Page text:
The general vein of American history often presents northeastern Indigenous peoples romantically stereotyped as “noble savages,” whose struggles were quaint, futile, and relegated to the distant past. Their relationship to arriving European’s is portrayed as shifting from threat to ward before history goes silent on their existence (Vuilleumier). Despite at first being addressed as sovereign peoples by the newcomers, the general understanding is they were killed, “civilized,” assimilated or sequestered onto reservations—while the nation moved on to other important issues shaping its future. In reality, despite incomprehensible hardships related to war, disease, enslavement and economic and social opression, Indigenous peoples of the Northeast sustained cultural traditions, advocated for their rights, and remained connected to their homelands. As part of their survival, they adapted to the ways of the new nation that rose around them. While continuing to maintain traditional governmental structures that predate the arrival of colonists, tribes engaged in political activities that had implications beyond their own communities (Scott), contributing to many of the causes tied to social and political reform movements of the antebellum period including anti-slavery, racial equality, and the fight for women’s and, of course, Indigenous rights.
This project seeks to specifically expand national historical awareness of the Wampanoag Nation of Eastern Massachusetts and Rhode Island, by creating an online archive showcasing their continuous political activism during the antebellum period. With a focus on 1830–1850, a particularly eventful period of political activity nationally, the online resource will identify and map Wampanoag activists and political activity. Drawing from a range of resources this project will link Wampanoag activism to widely documented political and social issues, highlighting not just continuous presence and vital contributions to the political fabric of the United States, but the sustained Indigenous expressions of agency, ingenuity, and persistence in the face of systematic oppression.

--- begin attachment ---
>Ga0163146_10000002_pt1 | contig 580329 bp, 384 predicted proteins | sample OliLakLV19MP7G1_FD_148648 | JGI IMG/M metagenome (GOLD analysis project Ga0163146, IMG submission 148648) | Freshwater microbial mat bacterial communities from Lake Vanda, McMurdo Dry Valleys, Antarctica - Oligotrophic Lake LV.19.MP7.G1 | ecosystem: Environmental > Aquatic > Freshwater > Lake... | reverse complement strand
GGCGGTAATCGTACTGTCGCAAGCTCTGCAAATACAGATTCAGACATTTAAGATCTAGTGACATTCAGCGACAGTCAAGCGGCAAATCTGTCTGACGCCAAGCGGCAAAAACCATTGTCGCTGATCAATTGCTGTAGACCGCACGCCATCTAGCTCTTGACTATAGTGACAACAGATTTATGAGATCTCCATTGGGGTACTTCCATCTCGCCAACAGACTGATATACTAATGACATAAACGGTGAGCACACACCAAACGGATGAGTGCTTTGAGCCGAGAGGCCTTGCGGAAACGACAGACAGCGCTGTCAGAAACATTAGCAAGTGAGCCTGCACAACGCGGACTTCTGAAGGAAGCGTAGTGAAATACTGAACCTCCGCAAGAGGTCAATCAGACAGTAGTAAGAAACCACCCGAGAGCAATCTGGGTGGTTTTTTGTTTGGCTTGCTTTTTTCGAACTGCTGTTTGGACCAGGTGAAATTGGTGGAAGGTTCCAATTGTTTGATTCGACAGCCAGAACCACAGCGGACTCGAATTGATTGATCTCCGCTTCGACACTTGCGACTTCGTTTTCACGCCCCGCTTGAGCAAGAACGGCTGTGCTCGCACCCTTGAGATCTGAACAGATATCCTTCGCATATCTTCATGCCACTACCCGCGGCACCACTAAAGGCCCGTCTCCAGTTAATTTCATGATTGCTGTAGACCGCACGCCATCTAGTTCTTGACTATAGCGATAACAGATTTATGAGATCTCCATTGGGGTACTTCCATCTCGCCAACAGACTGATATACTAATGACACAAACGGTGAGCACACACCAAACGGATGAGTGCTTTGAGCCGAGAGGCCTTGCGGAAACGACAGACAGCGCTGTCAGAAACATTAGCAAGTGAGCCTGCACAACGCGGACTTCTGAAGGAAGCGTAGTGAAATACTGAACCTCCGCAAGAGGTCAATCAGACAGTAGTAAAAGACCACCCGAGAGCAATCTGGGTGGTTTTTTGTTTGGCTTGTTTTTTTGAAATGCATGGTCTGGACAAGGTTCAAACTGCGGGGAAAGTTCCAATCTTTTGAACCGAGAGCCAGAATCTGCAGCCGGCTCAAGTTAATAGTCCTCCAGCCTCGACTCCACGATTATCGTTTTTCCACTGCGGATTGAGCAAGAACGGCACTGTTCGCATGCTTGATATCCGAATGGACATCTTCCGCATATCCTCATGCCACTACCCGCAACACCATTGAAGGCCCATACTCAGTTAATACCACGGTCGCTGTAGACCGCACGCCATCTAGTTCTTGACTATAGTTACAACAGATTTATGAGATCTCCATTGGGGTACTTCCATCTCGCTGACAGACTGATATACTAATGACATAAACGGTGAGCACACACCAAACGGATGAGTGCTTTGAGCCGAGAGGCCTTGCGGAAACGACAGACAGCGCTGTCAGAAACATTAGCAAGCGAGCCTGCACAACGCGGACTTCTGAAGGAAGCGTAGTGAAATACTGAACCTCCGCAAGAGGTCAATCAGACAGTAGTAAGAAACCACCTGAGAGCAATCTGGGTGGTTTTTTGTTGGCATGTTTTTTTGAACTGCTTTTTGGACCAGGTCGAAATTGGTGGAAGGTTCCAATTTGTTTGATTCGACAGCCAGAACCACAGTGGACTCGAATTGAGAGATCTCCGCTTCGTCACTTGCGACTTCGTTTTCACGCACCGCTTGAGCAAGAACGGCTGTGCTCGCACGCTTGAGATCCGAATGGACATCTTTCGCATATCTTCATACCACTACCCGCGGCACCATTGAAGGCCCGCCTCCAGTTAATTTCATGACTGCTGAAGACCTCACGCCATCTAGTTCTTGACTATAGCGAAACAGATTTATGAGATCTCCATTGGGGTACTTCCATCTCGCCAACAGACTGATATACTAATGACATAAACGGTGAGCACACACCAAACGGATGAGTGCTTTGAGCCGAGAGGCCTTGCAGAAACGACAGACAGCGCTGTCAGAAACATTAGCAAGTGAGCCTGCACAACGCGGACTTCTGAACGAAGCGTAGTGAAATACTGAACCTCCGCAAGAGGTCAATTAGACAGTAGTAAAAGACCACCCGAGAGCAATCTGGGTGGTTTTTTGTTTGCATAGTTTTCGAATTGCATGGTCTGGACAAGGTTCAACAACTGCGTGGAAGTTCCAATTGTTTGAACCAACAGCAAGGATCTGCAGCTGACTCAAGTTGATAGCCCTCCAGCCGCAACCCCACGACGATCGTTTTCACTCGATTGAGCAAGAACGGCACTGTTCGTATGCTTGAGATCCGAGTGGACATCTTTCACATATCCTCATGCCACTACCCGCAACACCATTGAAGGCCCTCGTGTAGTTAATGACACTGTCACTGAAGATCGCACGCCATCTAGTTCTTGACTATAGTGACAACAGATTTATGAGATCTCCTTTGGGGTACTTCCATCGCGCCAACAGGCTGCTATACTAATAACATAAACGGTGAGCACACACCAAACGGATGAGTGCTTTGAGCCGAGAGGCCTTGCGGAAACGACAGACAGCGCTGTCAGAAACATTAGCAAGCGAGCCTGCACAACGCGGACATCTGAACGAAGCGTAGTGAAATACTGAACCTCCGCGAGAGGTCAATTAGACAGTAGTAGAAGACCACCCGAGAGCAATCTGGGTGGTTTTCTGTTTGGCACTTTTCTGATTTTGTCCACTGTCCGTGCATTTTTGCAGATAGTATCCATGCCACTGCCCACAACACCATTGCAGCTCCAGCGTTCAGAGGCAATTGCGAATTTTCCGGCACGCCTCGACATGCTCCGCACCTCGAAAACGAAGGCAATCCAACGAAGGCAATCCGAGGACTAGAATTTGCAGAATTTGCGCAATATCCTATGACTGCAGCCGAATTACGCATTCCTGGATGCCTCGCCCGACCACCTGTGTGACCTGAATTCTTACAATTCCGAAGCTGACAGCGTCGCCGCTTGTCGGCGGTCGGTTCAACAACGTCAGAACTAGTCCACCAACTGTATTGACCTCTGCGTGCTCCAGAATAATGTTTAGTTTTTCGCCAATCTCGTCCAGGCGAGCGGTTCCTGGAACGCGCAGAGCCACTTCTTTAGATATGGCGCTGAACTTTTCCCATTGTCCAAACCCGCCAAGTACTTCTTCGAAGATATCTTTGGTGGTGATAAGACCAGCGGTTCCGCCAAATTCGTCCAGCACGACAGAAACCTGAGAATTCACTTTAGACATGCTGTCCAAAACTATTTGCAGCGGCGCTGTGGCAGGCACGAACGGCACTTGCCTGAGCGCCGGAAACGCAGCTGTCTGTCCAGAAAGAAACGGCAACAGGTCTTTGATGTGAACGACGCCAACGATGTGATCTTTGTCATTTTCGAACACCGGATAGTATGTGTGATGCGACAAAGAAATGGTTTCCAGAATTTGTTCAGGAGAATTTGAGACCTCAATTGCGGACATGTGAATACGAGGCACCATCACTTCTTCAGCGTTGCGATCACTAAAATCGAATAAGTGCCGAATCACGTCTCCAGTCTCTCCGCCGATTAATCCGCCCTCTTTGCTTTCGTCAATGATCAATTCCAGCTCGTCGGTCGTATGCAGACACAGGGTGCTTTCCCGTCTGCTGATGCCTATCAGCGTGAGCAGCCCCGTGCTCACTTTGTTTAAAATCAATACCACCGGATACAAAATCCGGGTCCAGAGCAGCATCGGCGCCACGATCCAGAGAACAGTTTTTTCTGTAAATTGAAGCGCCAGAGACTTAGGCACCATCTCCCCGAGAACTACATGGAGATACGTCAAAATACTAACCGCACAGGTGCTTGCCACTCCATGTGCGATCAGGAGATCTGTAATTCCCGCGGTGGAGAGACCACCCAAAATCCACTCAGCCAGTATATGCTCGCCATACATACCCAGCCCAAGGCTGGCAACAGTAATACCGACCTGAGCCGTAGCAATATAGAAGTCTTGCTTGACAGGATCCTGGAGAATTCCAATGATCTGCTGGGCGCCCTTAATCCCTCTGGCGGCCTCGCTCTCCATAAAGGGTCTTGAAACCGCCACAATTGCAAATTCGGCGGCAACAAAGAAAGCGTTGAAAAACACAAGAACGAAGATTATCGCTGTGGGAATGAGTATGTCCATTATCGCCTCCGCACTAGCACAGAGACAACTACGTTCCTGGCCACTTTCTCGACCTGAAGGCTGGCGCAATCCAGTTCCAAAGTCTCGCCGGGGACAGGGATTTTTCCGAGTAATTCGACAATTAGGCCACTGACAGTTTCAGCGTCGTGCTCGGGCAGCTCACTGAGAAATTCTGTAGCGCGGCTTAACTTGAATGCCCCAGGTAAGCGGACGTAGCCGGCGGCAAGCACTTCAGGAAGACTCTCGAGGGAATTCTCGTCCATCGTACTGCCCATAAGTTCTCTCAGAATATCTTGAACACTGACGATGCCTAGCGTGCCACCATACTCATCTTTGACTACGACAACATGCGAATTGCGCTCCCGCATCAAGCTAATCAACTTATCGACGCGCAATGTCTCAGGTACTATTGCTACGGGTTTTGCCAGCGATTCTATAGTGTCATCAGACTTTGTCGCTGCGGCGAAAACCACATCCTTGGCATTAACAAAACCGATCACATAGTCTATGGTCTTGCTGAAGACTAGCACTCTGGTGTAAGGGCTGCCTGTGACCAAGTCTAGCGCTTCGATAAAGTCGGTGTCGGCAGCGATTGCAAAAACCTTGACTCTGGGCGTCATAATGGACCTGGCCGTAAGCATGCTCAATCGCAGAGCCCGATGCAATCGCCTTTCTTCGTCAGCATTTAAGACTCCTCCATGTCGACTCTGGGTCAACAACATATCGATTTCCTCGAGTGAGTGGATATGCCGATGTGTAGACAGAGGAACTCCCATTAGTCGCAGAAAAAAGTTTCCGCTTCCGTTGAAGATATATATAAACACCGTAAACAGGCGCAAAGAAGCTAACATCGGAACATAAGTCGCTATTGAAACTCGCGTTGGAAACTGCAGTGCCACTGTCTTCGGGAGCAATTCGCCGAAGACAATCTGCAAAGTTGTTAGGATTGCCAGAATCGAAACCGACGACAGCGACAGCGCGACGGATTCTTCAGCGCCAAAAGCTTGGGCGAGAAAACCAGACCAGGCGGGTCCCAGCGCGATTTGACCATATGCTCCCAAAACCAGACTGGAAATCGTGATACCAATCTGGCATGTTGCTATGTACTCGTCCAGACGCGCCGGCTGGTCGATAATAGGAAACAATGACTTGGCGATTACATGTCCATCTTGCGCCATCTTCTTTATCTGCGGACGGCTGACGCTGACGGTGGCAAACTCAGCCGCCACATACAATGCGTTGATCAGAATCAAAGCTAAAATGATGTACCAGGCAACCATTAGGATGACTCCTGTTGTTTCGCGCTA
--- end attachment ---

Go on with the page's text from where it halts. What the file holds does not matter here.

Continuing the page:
Interactive map showcasing 3-5 instances of political activity by specific Wampanoag communities and individuals. Political and social issues may include desegregation of schools and transportation, Indigenous rights, and abolition.
The site currently to include:
- Home page that contextualizes the content of the map/project
- Clickable Map (for proof of concept it may include filters by location and issue even if data points are not available)
- Landing pages or views that provide additional context including images and short descriptions (Time permitting these may mention relevant national and state legislation or events)
- Cross-referencing to related instances (location, individual, issue) where relevant
Many of you know this is a project of great personal interest, however please be assured that I am not looking to boil the ocean this semester. My goal is to immerse myself in the process of team building required to create this type of DH project and developing a prototype of what may evolve after this semester into a more involved project. This means that site functionality will be prioritized over populating the map with endless data points—read: research will be finite, not open ended. I am very conscious of the time constraints, and will look to keep goals concrete and attainable—and will look to the team to help determine what that means.
I am excited to partner with teammates who enjoy collaborating and bringing new insight and ideas around how to shape this into something we can all be excited about.
- Marion Vuilleumier. Indians on Olde Cape Cod (1970)
- Alina Scott. NOT EVEN PAST; Cynthia Attaquin and a Wampanoag Network of Petitioners https://notevenpast.org/cynthia-attaquin-and-a-wampanoag-network-of-petitioners/